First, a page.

GKN Aerospace, the world’s leading multi-technology tier 1 aerospace supplier, has strengthened its commitment to sustainable manufacturing by investing US $63 million (£50 million) in cutting-edge additive fabrication technology in Trollhättan, Sweden. The Swedish Energy Agency’s Industriklivet initiative will fund a portion of this investment, which will help to revolutionise production methods by reducing raw material usage by up to 80%.
The technology will be installed at GKN Aerospace’s Trollhättan facility in Sweden and will go into service later in 2024.
GKN Aerospace invests in Additive Fabrication Technology
Currently, aircraft engine components are made from large castings and forgings, with up to 80% of the material machined away before the final form is achieved. GKN Aerospace is able to reduce raw material waste, energy use, and shipping within production by utilising additive technology, which involves layer-by-layer construction using metal wire or powder fused together with lasers. This reduces emissions, costs, and lead time significantly.
For nearly two decades, GKN Aerospace has been at the forefront of additive fabrication technology, with significant research and technology centres in Sweden, the United Kingdom, and the United States. The new additive manufacturing centre in Sweden is expected to create around 150 new job opportunities for operators, technicians, and engineers at the Trollhättan facility, thanks to the support of Industriklivet.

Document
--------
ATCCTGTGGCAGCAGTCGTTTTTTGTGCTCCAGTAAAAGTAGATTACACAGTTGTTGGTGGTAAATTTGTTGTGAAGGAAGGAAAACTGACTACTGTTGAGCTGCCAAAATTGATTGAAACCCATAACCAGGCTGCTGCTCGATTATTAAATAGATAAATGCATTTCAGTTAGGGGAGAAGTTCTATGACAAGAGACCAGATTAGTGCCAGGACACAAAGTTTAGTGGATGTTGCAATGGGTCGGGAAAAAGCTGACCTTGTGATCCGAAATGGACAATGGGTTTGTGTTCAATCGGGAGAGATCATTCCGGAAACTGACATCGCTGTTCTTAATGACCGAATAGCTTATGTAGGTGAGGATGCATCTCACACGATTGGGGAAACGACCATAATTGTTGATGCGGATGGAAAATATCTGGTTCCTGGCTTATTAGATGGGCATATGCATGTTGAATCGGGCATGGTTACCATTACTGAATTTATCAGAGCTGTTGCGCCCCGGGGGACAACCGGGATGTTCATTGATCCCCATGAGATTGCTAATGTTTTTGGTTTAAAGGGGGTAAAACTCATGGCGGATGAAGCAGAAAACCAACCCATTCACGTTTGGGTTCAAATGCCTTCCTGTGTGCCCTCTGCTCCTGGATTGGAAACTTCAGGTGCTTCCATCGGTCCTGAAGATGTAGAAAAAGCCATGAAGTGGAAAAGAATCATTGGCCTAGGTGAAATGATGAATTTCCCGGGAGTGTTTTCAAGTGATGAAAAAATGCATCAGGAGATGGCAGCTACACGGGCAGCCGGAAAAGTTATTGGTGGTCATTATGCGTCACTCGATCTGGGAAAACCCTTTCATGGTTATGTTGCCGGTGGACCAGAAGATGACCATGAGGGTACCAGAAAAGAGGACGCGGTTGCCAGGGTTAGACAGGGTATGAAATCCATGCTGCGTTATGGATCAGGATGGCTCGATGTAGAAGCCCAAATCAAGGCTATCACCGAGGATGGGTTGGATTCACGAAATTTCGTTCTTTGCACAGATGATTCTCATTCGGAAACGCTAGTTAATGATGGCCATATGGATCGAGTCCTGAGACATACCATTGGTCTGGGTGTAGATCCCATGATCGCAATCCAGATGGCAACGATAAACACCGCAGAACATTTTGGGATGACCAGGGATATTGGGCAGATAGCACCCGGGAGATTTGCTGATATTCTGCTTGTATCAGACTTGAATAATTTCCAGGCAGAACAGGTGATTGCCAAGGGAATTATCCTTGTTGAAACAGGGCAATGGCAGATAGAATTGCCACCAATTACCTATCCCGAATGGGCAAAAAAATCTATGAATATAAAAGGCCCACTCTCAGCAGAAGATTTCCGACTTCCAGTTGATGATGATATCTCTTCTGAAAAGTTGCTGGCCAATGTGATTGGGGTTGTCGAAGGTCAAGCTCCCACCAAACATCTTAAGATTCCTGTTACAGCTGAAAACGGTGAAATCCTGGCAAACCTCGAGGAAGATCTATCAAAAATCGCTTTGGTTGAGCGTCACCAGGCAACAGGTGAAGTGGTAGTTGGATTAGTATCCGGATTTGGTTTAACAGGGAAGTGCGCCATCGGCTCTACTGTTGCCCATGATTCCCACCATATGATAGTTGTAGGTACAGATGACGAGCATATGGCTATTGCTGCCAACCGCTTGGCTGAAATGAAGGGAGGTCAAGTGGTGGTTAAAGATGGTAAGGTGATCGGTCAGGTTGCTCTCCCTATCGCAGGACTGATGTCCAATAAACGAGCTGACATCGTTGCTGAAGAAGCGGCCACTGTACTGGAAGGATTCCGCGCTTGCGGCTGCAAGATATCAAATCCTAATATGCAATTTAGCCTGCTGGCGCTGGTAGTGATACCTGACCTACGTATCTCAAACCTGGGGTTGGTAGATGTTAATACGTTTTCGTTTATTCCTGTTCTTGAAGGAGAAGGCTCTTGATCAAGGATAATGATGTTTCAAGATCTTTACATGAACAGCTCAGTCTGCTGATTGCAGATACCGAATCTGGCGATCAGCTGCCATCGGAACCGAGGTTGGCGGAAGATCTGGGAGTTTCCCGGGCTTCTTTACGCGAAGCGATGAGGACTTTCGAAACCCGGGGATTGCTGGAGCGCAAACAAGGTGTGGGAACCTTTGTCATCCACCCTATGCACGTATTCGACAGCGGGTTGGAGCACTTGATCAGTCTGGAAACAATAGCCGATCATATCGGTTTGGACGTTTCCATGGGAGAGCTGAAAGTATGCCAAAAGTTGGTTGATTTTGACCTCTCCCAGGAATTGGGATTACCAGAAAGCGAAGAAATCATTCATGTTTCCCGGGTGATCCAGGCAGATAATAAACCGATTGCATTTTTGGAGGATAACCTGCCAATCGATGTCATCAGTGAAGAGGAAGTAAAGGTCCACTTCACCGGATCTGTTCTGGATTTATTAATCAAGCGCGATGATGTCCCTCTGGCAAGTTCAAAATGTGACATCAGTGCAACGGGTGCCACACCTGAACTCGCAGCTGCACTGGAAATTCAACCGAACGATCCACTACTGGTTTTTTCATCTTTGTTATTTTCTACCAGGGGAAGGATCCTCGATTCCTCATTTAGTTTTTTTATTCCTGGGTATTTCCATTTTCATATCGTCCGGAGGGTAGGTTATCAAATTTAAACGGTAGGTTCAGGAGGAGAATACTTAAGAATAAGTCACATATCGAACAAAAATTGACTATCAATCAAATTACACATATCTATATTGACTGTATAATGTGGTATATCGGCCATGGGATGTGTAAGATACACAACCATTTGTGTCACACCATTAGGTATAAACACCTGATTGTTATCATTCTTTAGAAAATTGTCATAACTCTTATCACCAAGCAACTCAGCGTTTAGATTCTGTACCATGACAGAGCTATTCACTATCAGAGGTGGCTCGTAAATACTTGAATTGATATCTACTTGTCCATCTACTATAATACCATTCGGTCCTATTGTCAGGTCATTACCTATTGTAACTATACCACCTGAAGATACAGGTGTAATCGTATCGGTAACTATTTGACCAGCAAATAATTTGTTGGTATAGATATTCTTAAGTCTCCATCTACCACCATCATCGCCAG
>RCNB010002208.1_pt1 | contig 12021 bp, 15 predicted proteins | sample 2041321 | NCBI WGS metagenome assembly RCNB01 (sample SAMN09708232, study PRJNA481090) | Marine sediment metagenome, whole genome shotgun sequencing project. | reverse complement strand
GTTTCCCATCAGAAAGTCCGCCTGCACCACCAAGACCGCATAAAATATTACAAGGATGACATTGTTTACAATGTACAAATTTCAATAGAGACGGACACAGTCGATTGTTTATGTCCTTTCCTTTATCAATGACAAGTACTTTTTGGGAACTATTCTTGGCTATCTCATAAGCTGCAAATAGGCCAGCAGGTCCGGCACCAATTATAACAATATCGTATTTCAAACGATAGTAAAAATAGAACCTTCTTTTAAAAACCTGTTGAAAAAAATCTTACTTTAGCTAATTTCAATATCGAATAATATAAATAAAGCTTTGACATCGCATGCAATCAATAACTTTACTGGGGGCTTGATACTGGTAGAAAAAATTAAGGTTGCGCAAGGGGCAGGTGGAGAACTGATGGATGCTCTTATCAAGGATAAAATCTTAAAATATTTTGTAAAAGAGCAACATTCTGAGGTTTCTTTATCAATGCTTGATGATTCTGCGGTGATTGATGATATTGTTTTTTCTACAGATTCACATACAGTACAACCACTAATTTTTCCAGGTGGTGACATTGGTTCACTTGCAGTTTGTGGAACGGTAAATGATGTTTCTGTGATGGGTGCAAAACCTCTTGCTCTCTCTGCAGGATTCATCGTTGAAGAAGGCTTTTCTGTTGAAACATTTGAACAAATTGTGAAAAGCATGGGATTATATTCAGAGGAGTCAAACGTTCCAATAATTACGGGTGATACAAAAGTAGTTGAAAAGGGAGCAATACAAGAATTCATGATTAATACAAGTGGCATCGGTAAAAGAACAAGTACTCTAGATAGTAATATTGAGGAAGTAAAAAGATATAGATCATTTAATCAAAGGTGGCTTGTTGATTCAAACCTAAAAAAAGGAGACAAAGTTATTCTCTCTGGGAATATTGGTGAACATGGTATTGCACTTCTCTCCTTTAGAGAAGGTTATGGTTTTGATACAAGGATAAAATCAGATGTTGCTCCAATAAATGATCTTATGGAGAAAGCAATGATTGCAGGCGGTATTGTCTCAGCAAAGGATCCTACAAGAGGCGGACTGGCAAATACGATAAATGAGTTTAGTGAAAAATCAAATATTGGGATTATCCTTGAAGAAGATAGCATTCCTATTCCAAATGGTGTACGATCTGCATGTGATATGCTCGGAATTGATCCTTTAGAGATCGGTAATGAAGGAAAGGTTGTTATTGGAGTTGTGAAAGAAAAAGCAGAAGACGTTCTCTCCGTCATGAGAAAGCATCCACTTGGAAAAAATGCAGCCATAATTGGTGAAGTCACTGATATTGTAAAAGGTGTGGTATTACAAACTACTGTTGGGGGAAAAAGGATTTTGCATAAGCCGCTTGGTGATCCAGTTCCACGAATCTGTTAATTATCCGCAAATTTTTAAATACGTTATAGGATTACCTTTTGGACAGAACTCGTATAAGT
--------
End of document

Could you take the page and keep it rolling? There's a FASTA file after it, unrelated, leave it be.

“We are committed to driving sustainability in the aviation industry and pioneering improved solutions for our customers. Our development of additive fabrication for large, complex and load-bearing aircraft components is a great example of this and it marks a significant breakthrough for the industry.”– Joakim Andersson, president of GKN Aerospace’s Engines business
Andersson added, “The benefits we see from this technology are truly game-changing. Government support has been pivotal in enabling us to push our capabilities forward and I am delighted to establish this unique technology in our world-leading facility in Trollhättan Sweden.”
Peter Engdahl, Head of Research, Innovation and Business Development at the Swedish Energy Agency said, “GKN Aerospace’s solution will be able to contribute to a reduced use of raw materials and create opportunities to fundamentally change the design, making the aircraft engine lighter and more efficient. This is the first time this technology is being tested for this component size and we see the potential for it to spread globally and also in other areas.”
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